In the interim from the December plant closing until pre-IMKK inspectors in January 20, 1920 Germany was a period of producing as many guns possible with the 100mm barrel from all the parts left over from the Imperial war time production.  With a contract for 15,000 Reichswehr (new formed Weimar army) Parabellums and guns for the German police which was a method of non-counting production for the Police.
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Death head 1918 1918 Death Head Luger
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With Germany’s defeat after WWI private armies developed amongst returning veterans known as the Freikorps or "Free Corps". These private paramilitary groups first appeared in December 1918 when communists were hoping for a Soviet style revolution. Composed of ex-soldiers, unemployed youth, and other discontents and led by ex-officers and other former military personnel, they proliferated all over Germany in the spring and summer of 1919 and eventually numbered more than 65 corps of various names, sizes, and descriptions. Most were nationalistic and radically conservative and were employed unofficially but effectively to put down left-wing revolts and uprisings in Berlin, Bremen, Brunswick,Hamburg, Halle, Leipzig, Silesia, Thuringia, and the Ruhr. They fought miniature wars and sometimes resorted to plunder and terror.
These units form paramilitary units adoption various insignia including the most prevalent the death head of WWI and the "W" of the Werewolf units. There is much sentiment that these "rouge" units saved Germany from the post war chaos and imminent take over by Soviet style communism.  Originally praised by General Paul von Hindenburg and then tolerated soon declared a nuisance and a threat, and their activities were eventually supplanted by regular army and police work or assumed by the new units of the Nazis and other political parties. As they were assimilated so to were their weapons these veterans brought with them from WWI and post war.

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It is entirely subjective to give any firearm a rating of excellent or fine, just as it is to declare it xx% blued or strawed. Few collectible weapons are out of the box new and these are premium priced. Bluing percentages is like Beauty, in the eye of the beholder.  We strive to provide pictures so you can judge for yourself if the gun meets your criteria. Any questions or request for additional purchases email to josef@phoenixinvestmentarms.com. This firearm is eligible for transfer to C&R permit holder, even in California. We are registered with CA DOJ for firearms shipment.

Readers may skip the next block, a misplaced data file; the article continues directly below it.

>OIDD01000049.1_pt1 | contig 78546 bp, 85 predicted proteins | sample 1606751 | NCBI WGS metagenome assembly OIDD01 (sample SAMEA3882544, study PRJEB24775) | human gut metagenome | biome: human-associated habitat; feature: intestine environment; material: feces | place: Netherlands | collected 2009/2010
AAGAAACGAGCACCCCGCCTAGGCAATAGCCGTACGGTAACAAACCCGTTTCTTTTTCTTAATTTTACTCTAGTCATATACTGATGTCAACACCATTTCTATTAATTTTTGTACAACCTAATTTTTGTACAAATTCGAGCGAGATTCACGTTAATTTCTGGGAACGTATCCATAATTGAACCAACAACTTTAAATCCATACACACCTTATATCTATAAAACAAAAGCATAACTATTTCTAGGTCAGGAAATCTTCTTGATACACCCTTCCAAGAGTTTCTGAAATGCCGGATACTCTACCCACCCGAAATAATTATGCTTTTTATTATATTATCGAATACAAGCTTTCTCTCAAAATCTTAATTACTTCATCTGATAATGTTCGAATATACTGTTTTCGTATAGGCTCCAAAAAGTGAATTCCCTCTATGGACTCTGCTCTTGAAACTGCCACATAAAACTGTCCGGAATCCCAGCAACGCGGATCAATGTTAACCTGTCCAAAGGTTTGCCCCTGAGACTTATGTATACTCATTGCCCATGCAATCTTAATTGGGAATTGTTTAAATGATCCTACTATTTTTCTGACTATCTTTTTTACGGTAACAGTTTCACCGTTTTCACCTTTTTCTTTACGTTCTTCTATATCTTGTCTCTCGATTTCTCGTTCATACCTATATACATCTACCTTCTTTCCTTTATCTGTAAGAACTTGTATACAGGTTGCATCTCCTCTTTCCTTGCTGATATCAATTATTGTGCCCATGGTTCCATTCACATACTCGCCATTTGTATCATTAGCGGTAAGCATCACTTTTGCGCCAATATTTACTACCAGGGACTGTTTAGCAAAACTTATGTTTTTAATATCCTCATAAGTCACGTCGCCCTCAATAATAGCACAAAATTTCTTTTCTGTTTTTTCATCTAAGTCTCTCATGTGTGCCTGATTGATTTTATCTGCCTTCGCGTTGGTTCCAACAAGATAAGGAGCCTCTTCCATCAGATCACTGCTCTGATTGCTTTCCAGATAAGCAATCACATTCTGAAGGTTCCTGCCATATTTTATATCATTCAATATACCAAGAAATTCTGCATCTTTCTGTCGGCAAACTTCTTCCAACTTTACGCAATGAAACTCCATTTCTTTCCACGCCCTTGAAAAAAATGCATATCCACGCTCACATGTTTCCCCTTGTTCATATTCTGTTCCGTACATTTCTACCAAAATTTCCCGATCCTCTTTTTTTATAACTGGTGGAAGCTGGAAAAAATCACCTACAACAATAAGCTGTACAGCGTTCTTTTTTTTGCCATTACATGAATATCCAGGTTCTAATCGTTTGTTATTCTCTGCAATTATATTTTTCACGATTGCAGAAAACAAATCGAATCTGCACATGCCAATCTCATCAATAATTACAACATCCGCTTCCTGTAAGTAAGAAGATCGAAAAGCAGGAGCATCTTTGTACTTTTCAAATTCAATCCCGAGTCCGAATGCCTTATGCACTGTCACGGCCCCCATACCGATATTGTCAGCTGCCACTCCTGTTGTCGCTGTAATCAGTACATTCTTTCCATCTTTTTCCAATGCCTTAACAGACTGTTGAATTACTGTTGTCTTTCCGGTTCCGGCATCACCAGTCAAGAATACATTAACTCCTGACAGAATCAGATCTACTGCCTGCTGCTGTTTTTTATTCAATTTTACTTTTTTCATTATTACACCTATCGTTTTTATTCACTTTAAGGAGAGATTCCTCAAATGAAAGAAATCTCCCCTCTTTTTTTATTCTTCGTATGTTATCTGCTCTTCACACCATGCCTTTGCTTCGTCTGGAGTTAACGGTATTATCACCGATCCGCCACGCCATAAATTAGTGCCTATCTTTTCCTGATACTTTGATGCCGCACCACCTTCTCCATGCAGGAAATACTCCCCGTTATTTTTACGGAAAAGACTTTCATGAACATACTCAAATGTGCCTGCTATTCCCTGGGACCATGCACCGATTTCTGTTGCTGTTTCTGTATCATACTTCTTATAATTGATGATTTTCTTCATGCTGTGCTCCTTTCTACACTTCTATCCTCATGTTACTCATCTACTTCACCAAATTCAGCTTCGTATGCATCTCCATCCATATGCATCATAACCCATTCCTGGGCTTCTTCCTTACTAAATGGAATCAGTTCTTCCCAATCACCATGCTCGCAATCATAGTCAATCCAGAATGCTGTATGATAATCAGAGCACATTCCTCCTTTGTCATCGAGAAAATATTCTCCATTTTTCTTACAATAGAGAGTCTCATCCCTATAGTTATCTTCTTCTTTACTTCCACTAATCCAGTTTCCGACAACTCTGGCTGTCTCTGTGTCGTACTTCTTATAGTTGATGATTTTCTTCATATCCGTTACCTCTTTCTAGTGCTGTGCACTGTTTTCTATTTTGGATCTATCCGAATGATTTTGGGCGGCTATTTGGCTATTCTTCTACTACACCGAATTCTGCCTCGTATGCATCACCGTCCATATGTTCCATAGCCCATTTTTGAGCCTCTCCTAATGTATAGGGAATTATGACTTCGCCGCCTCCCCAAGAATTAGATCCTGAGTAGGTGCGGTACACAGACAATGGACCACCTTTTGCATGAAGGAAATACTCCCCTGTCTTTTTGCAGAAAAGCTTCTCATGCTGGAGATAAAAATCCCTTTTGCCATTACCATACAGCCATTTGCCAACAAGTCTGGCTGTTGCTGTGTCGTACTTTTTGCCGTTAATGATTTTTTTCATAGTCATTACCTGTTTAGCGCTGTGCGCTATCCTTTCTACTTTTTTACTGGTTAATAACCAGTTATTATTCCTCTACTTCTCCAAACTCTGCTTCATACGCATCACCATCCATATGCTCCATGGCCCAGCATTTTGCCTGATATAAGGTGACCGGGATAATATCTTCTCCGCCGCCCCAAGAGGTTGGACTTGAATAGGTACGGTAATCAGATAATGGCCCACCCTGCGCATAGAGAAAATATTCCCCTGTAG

On June 28th, 1919, Germany signed the formal Peace Treaty sealing the previous armistice of November 11th - this was the well known Treaty of Versailles. According to the treaty Germany was allowed a standing armed forces of 100,000 men. This new and highly regulated force was to be known simply as the Reichswehr which was officially formed on January 1st, 1921. It consisted of the newly named Reichsmarine and Reichsheer. The Reichsheer consisted of 2 Group Commands, 7 Infantry Divisions and 3 Cavalry Divisions. The Reichswehr and Reichsmarine would exist until 1935 when the WWII-era Wehrmacht was formed.

 


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LAYAWAYS: Sometimes our "significant other" doesn't understand the beauty, craftsmanship and investment potential of one of these investor grade weapons.  In these circumstances where discretion becomes the better part of valor we will accept layaways of up to one year with at least 20% down and some activity occurring monthly to insure that after one year the sale is completed.  Cancellations of layaways forfeit 33% if done within two months, otherwise 100%. You can transfer a layaway to a consignment sale at any time. See "Legal" for exact terms.


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We honor a three day return policy. We will answer any questions, send you any pictures, as detailed as you want, to insure that what we are showing you is what you want to see, before you buy it.  See Legal.

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WARNING: We do not represent these guns as safe to fire. They are not test fired before sale; they are sold as collectibles only. Prior to firing you should have it inspected by a qualified individual and abide by all safety requirements.